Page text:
Bangkok (The Nation/ANN) - Thailand's artisans have long been recognised for their superb craftsmanship and the Ananta Samakhom Throne Hall in Dusit Palace sees a constant flow of visitors eager to admire the permanent display of delicate embroidered screens, carvings and other exquisite pieces, much of it displayed as part of the 2007 exhibition "Arts of the Kingdom V".
Now more breathtaking beauty is about to comes our way in "Arts of the Kingdom VI", which opens on December 2.
Last Tuesday at the Sirikit Institute inside Chitralada Villa, Thanpuying Supornpen Luangthepnimith, deputy private secretary to Her Majesty the Queen, opened the press conference by introducing the new institute, which was formerly known as the Support Training Centre at Chitralada Villa.
The centre has achieved great advances in its work, producing highly refined craft products that measure up to the work of Royal Craftsmen of the Ratanakosin period. It has also provided training to lacquer artisans, goldsmiths, silversmiths, gold engravers, colour enamellers, embroiderers, woodcarvers, and weavers, whose valuable works represent the identity and prestigious status of Thai refined arts and crafts and stand as part of the country's artistic heritage. In 2010, the government officially elevated the status of the Support Training Centre at Chitralada Villa to the fully-fledged Sirikit Institute.
"Nine masterpieces have been especially created for the sixth edition of the Arts of the Kingdom exhibition," Supornpen says.
They include a woodcarving on the literary theme of "Sangthong" and the mythical "Himmavanta" forest; an embroidered silk screen depicting scenes from "Inao" as well as gold nielloware screens portraying stories from the Ramakien. There are also two thrones - the three-tiered "Busabok" (pavilion throne) and a damascene inlay throne - as well as models of the royal boats "Sri Prapassornchai" and "Mongkol Suban". A gold nielloware poem about "Arts of the Kingdom" is also being crafted and a Jewel Beetle decoration and Embroidery room will also be highlighted.
"These new masterpieces are being produced by artisans from many of the Institute's departments. They require the work of extremely skilled artists and a high level of craftsmanship at the atelier," adds Supornpen, who is head of the Institute's working team.
An embroidered silk screen, for example, requires the deft hands of more than 143 craftsmen. It will depicts 18 scenes from "Inao" such as "Bussaba Lom Huan", "Bussaba Sieng Tien", and "Bussaba Chom Suan" and will be 9.61 metres long and 4.29 metres high. The neat ancient style of stitching known as pak soi is applied, with 250 shades of silk creating the dimensions and details. The silk screen also features the Lord of swans in various colours, as a tribute to Her Majesty, and the Garuda, the royal crest of His Majesty King Rama II, the author of the literary work. More than four years have gone into its production.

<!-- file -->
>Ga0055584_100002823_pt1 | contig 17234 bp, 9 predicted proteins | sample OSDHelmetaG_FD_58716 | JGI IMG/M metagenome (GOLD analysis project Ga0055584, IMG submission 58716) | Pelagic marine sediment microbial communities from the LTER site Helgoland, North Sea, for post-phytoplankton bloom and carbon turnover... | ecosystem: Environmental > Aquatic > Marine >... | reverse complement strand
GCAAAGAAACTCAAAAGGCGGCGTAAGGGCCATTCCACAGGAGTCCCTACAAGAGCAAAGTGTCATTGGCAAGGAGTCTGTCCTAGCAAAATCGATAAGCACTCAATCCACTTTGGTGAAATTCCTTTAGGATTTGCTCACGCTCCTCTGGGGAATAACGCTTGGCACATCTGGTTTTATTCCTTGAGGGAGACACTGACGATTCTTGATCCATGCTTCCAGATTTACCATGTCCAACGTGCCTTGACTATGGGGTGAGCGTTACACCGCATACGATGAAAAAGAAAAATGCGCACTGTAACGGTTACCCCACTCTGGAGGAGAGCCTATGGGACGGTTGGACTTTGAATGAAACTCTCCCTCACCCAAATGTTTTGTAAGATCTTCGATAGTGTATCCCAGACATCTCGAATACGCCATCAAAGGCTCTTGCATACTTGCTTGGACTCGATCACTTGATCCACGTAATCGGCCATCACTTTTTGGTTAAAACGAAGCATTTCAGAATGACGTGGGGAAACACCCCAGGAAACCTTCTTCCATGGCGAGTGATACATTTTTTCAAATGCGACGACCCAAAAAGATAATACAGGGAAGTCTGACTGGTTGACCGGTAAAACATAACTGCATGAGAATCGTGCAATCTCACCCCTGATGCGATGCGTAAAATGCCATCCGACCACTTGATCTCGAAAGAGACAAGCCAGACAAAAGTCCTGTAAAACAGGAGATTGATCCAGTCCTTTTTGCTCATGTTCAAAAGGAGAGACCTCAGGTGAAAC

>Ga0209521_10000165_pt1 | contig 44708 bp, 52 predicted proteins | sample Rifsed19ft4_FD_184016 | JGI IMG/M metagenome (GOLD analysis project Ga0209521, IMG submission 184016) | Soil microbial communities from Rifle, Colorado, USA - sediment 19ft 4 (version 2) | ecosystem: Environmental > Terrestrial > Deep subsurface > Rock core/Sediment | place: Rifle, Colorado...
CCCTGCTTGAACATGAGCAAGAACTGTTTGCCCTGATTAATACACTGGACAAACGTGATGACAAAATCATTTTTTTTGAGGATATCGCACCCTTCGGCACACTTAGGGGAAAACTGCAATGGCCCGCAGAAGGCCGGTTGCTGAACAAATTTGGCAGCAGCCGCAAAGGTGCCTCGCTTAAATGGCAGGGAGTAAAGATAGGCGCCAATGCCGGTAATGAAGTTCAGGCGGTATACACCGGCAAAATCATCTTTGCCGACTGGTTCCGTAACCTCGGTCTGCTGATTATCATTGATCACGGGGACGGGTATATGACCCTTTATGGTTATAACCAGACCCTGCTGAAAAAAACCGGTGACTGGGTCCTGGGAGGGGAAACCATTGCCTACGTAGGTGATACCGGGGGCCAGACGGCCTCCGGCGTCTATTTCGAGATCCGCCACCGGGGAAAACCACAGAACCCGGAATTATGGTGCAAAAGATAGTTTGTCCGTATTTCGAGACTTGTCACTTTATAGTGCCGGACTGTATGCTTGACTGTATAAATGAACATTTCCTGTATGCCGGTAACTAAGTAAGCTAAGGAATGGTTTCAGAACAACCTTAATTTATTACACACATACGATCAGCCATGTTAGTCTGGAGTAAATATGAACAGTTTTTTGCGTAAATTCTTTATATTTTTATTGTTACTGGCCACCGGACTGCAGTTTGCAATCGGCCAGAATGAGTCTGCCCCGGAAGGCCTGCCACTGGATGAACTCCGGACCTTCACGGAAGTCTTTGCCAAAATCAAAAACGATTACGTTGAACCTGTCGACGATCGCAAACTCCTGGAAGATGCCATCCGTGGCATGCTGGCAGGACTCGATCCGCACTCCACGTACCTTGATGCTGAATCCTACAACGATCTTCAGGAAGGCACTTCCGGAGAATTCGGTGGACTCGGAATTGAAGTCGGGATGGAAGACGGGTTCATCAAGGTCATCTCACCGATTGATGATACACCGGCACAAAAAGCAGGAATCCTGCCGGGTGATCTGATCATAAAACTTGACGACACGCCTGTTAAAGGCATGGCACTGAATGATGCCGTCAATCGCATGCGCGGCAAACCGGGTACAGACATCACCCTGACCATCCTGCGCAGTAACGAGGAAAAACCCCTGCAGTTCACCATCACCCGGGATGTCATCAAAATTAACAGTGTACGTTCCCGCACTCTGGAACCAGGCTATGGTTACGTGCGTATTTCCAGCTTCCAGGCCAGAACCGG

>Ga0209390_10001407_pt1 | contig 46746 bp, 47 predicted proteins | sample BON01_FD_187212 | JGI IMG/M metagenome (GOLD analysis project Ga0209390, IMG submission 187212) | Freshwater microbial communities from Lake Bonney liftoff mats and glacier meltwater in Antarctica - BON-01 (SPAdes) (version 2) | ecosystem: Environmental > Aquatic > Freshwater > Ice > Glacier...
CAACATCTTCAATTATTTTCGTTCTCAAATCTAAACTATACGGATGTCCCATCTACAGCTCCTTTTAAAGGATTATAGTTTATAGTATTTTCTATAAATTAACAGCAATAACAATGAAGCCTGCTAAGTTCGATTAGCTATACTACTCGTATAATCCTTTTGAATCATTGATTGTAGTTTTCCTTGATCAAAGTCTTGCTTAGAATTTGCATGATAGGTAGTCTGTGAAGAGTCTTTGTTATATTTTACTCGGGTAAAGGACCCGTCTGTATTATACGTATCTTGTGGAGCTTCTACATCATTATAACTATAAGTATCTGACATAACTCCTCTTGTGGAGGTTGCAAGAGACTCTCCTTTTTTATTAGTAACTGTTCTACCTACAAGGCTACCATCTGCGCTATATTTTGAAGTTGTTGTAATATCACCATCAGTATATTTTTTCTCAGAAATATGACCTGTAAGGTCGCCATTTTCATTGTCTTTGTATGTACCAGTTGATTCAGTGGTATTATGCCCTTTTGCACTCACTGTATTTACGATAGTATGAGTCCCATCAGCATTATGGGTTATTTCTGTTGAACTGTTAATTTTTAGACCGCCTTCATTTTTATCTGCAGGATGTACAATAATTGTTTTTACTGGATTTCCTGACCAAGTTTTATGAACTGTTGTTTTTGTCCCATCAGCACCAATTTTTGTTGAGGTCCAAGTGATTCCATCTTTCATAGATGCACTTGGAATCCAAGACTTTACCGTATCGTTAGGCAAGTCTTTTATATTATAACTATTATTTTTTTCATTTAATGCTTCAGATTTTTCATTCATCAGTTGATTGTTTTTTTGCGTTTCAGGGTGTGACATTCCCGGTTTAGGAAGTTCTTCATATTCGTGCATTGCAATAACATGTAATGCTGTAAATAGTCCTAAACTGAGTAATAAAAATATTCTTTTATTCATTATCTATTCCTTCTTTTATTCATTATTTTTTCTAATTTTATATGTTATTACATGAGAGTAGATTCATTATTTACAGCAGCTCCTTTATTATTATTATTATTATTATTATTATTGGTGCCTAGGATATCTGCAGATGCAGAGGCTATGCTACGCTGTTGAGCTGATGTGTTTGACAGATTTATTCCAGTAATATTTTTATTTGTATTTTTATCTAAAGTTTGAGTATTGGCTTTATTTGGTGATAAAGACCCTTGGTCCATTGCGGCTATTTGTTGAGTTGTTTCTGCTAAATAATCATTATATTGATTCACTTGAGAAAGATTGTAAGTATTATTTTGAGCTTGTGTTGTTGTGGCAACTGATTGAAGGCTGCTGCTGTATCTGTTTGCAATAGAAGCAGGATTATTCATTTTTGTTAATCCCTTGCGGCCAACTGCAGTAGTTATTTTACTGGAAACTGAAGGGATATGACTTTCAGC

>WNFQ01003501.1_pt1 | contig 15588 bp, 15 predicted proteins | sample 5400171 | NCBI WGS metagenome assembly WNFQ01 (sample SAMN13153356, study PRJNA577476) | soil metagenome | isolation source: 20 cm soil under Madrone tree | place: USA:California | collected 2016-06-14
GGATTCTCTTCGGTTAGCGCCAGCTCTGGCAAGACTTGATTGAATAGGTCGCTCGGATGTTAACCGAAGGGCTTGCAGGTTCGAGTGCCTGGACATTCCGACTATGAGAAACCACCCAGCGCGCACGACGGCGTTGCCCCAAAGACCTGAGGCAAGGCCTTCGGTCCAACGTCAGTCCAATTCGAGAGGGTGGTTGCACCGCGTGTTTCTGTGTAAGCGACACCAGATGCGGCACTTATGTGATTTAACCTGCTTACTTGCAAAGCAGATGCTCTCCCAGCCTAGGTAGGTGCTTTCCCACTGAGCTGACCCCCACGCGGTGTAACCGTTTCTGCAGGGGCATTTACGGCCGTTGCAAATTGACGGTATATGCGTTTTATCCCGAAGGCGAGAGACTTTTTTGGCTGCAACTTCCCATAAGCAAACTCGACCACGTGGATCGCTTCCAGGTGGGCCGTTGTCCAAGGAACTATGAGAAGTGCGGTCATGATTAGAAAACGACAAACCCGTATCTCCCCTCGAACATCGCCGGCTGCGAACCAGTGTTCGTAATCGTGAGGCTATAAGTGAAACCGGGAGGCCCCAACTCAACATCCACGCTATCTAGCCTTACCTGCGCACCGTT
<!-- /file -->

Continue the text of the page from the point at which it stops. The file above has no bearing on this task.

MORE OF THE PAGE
Likewise, 79 of the centre's woodcarvers have taken almost three years to finish the "Sangthong" and the mythical "Himmavanta forest" wooden screen, a double-sided work featuring the Sangthong story on its front and carved animals, among them elephants, illustrating the story of the Himmavanta forest on the back. The four main characters - Sangthong, Rojana, Kinnorn and Kinnaree - have been sculpted out of teak in life size dimensions and decorated with jewel beetles and will stand in front of the screen, itself 36 centimetres wide, six metres long 5.20 metres high.
Despite such amazing craftsmanship, Supornpen is quick to point out that the artisans are rarely fine-arts graduates.
"Her Majesty the Queen believes that there is an artist inside everyone. Even farmers or those without any formal education are capable of creating great masterpieces. Sirikit Institute has produced many highly skilled artisans and craftsmen and served as a centre for arts and crafts training for students from poor farming families who have gone on to produce countless beautiful works," she says.
"Her Majesty understands that teaching the theory of anatomy is not always possible. Therefore, so ensure that poor farmers are able to recreate the right emotions, she commands all the artists at Sirikit Institute to visit Dusit Zoo and observe the behaviour of animals!
And that's perhaps what makes the "Art of the Kingdom" exhibition is truly exceptional. "Visit other art museums and you see only the works of those who have gone before us. Here all our artists are still alive and all the artworks are handcrafted," Supornpen notes. "Support was set up more than three decades ago and today's Sirikit Institute has 23 departments with some 700 artists, who live and work with us. The youngest one receiving training is just 10 while the oldest is over 60.
"Arts of the Kingdom is an exhibition of works that represent the arts and craft traditions of the reign of King Rama IX. All these pieces are metal-based for durability, so that they will become a lasting testament to the artistic heritage of the Thai people," she concludes.
In Her Majesty the Queen will preside over the grand opening of the "Arts of the Kingdom VI" at the Ananta Samakhom Throne Hall on December 1.
The exhibition celebrates His Majesty the King's 84th birthday, the Queen's 80th birthday and HRH the Crown Prince's 60th birthday.